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Disagreement and the Bible


This is a follow-up to my post on ‘Disagreement, conscience, and harm’. I argued there that people on both sides of the Church of England’s debates about same-sex marriage have ‘consciences … shaped by diligent engagement with Scripture’.

This claim can be read on two levels. On the first, it is obviously true. We see people on both sides reading their Bibles, talking about what they read, preaching on it, arguing about it, and writing books about it. These practices are pervasive. What sense would it make to doubt them?

At a second level, the claim is easy to doubt. People on the two sides come to such different conclusions about what the Bible says. How can that be, unless one side is failing to read well? Isn’t it more plausible that one side is allowing its conscience to be shaped by diligent engagement with the text, while the other is disguising by a superficial scriptural gloss a conscience formed in quite other ways?

I believe these doubts to be misplaced. They stem from underestimating how deep the differences in our ways of reading go, and so underestimating the challenges involved in reading the Bible together in the church. We need a better estimate of that depth if we are to find a way forward together.

This post is a revised and shortened version of a paper on ‘Disagreement and the Bible’ that I wrote for the LLF process in 2020. The original paper appears on the ‘LLF learning hub’ website.

1.   Disagreement about the Bible

Christians disagree about the Bible.

It might seem that these disagreements should be avoidable. We might suppose that, if only people would be serious about the Bible and its authority, we would all end up agreeing about much more. 

This underestimates the depth of Christian disagreements about the Bible, however. We don’t simply disagree about the meaning of particular passages, or about how different passages complement and qualify one another. We have different ways of imagining what the Bible is, and different ways of imagining our relationship to it. We have different ingrained habits, which lead us to notice and to respond to different features of the Bible, in different ways. We see different things when we turn to the Bible.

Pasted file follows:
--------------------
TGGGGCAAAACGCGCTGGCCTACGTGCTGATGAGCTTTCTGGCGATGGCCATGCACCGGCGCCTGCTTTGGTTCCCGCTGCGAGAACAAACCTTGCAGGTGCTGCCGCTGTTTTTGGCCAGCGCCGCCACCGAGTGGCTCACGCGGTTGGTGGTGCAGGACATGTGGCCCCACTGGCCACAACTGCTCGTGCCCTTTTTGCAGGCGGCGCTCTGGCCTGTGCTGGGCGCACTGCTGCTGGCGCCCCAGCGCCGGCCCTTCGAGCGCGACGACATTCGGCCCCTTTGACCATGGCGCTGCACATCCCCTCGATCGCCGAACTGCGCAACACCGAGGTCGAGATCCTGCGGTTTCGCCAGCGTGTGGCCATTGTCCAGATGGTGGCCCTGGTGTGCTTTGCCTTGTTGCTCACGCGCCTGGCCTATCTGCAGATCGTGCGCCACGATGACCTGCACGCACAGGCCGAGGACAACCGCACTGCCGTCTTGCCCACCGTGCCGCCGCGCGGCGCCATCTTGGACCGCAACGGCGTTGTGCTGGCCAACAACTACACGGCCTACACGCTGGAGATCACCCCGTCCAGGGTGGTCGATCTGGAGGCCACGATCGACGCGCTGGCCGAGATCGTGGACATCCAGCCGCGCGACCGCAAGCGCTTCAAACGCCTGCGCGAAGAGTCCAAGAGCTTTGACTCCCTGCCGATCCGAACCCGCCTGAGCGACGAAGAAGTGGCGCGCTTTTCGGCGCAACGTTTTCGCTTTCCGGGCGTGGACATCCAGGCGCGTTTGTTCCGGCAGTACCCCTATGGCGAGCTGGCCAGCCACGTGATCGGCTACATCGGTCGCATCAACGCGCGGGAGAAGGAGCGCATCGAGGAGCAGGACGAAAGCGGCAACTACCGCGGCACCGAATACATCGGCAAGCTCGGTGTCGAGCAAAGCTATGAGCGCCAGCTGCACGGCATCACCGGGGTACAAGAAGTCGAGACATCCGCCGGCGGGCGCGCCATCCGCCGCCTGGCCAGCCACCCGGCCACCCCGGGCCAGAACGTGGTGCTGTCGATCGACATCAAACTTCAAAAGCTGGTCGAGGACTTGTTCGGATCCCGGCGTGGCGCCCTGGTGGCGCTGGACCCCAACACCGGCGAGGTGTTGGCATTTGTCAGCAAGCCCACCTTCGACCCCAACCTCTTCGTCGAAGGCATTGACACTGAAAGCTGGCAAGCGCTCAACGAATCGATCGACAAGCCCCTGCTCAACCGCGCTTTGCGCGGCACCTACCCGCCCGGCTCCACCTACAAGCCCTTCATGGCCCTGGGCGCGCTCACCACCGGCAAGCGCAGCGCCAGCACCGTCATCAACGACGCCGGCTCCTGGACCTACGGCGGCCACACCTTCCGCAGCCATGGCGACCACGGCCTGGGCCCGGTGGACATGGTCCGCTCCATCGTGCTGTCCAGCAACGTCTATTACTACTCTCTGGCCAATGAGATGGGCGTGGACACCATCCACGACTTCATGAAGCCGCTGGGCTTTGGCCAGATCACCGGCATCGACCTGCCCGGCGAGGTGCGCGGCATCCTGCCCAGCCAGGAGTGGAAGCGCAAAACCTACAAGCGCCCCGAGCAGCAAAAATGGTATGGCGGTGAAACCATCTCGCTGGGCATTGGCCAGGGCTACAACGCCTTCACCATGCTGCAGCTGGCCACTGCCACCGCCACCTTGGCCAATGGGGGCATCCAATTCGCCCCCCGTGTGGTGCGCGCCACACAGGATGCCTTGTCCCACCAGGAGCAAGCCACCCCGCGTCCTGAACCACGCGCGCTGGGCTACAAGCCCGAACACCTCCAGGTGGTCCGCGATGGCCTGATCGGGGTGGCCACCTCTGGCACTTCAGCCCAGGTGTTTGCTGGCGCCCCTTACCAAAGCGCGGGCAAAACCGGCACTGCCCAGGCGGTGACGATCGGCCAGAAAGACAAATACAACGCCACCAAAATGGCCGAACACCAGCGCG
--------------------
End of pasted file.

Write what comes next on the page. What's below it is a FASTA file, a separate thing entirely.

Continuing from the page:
These differing ways of seeing have deep roots. They are much more than intellectual positions, or conclusions to arguments. They are rich imaginative ways of approaching and responding to the Bible. Each involves a web of habits, ideas, and feelings. Each is held in place by patterns of Christian life that have been built around it. Each is reinforced by a thousand different experiences of reading particular passages. Each is supported by a network of theological ideas.

Each is a world that people inhabit.

Most of the time, we are not aware of these supporting ideas, patterns of imagination, and habits. They are like reading glasses: when we read, we look not at them but through them. That can become a problem, however, when we disagree. I point you to the text, sure that if you look carefully you will see what I see. But you don’t see what I see, because you’re not looking through my glasses. You don’t notice the same things, or you don’t make of them what I expect you to.

It is true that, most of the time, when we turn to the text, we see the same words. But what we make of those words is shaped by our reading glasses in more ways than we realise. Those glasses shape the connotations of those words that we register, and the connections we see between them. They shape how we weave those words into our picture of what the Bible more widely says. They shape what we think are the obvious or the natural thing to do with those words.

I point you to the same words that I see, but you see them differently. You may well find what I say about those words – something that seems quite natural and obvious to me – artificial or forced. You might start thinking that I’m not really drawing what I say from those words. You might think that I am imposing on the Bible ideas drawn from elsewhere, or using the Bible as a prop to support my theories or prejudices.

In other words: we disagree about the Bible in ways that go deeper than our explicit arguments. We disagree in ways that involve differing patterns of habit, imagination and feeling in relation to the Bible – but we don’t often notice those patterns. And in such disagreements, we very easily start doubting the seriousness and even the integrity of those with whom we are arguing. Our arguments carry on at the level of claims about particular texts, but that is not the only, perhaps not even the main level at which we differ.

2.   Disagreement within the Bible